As well as the central fantasy conceit of the white voice, Sorry to Bother You is littered with exaggerated SF worldbuilding that imagines how a world where inequality has only gotten worse and worse will look like.  The most prominent of these is WorryFree, an employment scheme that trades guaranteed room and board for a lifetime of labor--or, in other words, slavery.  Several characters in the movie contemplate selling themselves into this sort of contract, and billboards for the scheme crop up everywhere in the film's version of Oakland (the billboards are quickly defaced by Detroit and her fellow members of an anarchist collective, but we're left to wonder whether this form of protest has any effect--Squeeze, for example, seems politely dubious).

I found myself wishing that the film had acknowledged that this sort of labor policy is ultimately cannibalistic--if more and more of the population has no disposable income, then they won't be able to buy the products they're producing, and the economy will shrink.  It ends up doing the next best thing.  When Cassius asks Langston how he can make real money off this telemarketing job, the older man admits that there's no path to that in selling the consumer products they've been peddling--and indeed, the customers we see Cassius sell to are often only scraping by, doing not much better than he was at the beginning of the movie.  When Cassius graduates to the top seller level, he learns that he won't be selling to the little people anymore, but to corporations and plutocrats.  And his product is the WorryFree workforce.  So again, even though race isn't the central topic of the movie, it continues to lurk in the background, with its black, white-presenting character only achieving the wealth he'd dreamed of by becoming a slave-trader.

The final turn of the film's surrealism screw comes when Cassius finally gets a glimpse behind the curtain of the vast corporate empire he's sold his soul to.  At a party in Steve Lift's house, he discovers that some of the WorryFree employees have been given a serum that transforms them into horse-human hybrids (dubbed "equisapiens"), who are more powerful and resilient than ordinary humans.  I think this is probably the moment that blew the top of a lot of people's heads off, but taken on its own it strikes me as a fairly middle-of-the-road Black Mirror premise (though that's not going to stop me from nominating Sorry to Bother You for the Hugo next year).  It's what Riley does with this idea that makes it special.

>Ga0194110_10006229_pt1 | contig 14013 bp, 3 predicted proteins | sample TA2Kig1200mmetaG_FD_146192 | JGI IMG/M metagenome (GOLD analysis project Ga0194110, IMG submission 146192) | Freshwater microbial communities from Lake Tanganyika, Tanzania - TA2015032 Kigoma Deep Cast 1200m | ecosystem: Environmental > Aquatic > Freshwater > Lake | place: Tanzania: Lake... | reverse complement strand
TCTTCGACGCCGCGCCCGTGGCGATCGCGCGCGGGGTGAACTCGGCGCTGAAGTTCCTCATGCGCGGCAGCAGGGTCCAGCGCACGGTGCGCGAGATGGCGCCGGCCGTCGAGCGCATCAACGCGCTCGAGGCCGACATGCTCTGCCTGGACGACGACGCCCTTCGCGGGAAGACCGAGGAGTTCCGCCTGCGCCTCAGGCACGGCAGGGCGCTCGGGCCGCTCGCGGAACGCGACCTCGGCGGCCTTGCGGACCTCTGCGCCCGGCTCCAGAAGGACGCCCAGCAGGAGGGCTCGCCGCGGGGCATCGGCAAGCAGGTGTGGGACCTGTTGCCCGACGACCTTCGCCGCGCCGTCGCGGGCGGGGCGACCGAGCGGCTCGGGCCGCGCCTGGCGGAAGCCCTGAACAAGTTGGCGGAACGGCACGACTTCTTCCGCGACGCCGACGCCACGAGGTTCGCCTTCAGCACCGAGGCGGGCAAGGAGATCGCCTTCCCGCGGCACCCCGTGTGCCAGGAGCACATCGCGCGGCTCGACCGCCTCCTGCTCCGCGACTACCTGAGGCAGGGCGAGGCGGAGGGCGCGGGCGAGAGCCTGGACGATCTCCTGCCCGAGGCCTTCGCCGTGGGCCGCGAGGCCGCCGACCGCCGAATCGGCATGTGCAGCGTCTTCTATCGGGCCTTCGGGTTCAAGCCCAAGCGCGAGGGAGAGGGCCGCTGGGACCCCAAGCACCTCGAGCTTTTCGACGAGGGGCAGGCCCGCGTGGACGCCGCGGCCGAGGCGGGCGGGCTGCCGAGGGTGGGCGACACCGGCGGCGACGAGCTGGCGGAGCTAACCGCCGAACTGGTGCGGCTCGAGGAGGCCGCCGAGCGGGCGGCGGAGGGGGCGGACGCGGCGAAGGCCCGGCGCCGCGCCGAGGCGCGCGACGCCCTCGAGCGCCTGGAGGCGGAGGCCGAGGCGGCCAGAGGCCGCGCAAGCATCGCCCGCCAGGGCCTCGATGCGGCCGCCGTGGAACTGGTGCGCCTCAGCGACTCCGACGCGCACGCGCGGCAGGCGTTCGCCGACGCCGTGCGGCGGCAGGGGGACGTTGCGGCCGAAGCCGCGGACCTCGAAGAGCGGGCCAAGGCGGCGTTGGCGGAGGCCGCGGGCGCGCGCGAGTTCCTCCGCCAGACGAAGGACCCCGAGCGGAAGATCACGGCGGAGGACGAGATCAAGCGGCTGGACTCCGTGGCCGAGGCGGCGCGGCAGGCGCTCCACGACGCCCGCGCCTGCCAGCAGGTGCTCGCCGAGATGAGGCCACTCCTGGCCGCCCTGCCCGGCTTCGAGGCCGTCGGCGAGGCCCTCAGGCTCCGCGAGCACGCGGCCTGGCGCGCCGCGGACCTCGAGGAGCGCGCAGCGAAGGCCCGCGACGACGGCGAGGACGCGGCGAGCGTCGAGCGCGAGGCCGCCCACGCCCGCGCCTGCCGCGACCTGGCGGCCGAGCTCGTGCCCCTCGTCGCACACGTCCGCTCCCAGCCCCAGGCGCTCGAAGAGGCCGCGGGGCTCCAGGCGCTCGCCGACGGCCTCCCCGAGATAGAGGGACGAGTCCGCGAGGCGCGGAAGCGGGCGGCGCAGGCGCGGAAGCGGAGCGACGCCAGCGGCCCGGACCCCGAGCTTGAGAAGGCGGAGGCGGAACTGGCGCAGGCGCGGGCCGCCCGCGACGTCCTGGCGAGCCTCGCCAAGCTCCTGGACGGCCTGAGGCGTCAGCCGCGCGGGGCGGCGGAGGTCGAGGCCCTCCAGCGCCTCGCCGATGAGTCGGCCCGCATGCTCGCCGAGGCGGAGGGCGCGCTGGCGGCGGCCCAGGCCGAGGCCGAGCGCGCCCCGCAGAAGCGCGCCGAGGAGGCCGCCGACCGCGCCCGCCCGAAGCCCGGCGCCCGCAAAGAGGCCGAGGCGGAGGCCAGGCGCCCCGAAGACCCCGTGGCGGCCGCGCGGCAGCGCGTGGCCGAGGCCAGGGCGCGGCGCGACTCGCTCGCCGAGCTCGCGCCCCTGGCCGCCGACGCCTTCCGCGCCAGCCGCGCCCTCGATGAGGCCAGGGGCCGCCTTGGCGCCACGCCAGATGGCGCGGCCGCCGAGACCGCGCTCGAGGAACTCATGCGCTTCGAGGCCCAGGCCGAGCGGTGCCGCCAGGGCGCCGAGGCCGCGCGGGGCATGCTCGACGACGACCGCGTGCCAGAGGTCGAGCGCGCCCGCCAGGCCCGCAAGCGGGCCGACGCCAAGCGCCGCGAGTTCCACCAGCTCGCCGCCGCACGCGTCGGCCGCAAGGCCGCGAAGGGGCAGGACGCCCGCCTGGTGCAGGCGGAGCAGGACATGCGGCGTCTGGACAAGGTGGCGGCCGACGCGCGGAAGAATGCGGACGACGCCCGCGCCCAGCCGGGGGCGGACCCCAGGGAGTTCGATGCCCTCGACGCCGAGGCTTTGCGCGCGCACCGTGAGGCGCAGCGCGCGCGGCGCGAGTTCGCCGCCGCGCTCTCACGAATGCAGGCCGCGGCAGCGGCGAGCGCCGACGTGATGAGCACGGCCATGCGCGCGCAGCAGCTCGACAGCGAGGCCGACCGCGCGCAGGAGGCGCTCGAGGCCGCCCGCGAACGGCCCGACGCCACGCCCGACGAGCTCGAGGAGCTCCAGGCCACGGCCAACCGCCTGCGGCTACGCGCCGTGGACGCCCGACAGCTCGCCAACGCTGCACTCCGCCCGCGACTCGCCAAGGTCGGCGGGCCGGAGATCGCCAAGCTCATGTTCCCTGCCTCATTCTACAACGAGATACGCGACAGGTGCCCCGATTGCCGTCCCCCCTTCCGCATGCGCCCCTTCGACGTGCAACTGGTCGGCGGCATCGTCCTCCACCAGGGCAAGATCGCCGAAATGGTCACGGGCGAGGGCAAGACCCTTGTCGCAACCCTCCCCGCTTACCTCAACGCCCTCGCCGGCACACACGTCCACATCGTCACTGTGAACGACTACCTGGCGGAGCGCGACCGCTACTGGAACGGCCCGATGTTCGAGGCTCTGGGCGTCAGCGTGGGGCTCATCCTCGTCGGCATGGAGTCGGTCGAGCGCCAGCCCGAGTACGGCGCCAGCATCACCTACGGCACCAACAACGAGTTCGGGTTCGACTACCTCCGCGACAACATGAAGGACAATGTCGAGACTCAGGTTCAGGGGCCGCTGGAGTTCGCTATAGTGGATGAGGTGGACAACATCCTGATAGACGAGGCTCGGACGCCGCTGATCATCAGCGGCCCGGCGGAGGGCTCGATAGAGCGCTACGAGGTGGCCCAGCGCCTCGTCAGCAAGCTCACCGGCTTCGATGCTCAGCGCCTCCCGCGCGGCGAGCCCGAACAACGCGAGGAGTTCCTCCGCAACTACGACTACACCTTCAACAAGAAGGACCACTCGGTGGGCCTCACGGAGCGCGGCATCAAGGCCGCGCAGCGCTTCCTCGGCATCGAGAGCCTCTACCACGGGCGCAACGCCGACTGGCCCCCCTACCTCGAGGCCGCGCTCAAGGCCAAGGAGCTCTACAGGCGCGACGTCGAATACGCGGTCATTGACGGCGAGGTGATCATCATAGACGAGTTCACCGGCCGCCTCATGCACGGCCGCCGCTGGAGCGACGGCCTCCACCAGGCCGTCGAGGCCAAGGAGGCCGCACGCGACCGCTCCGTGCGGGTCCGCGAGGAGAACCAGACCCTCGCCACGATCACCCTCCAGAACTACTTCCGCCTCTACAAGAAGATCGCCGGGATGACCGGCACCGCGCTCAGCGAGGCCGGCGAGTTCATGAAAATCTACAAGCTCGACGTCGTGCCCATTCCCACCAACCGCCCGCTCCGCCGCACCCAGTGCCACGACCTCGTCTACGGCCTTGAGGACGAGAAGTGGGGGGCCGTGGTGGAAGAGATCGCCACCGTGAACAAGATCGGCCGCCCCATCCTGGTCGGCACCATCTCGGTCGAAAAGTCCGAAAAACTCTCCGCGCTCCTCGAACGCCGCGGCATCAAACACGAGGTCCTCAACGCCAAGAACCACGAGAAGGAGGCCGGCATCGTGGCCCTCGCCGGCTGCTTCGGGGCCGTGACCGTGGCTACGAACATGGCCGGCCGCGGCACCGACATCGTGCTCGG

Finally shocked out of his selfishness, Cassius at first tries to alert the media to Lift's evil scheme, but the result is only to inflate WorryFree's stock price (I would like to call this a moment of exaggerated cynicism, but all anyone has to do is look at the myriad examples of the market reacting positively to appalling corporate behavior, and negatively to anything resembling good citizenship and compassion on the part of companies, to know that this is hardly an unlikely supposition).  Finally, he realizes that he can't save the world on his own.  He contacts Squeeze, Detroit, and the other strikers.  More importantly, he reaches out to the equisapiens, and the film culminates in a protest in which humans and horse-people join forces to defeat the SWAT team deployed to break up the strike.  The core difference between Black Mirror and Sorry to Bother You is that where the former would stop at the moment of disgust Cassius feels when he first sees the suffering, grotesque equisapiens, the movie reaches past that reaction to compassion, and then to solidarity.  It treats the horse-people not as monsters but as people who are still capable of participating in society--and more importantly, it treats protest as merely one form that that participation can take.

In the end, that's what makes Sorry to Bother You special.  It's not that any particular idea is so original, but that Riley completely rejects the cynicism and sneering disdain for progressive action that permeates so much of Hollywood's political work.  Sorry to Bother You doesn't end with order restored and evil defeated--it's very clear, in fact, that the characters will have to continue struggling and protesting for the rest of their lives.  But the idea that this is, in itself, a happy ending, and that by standing together they can create a good, meaningful life for themselves, is rare enough that it felt almost like a physical shock to encounter.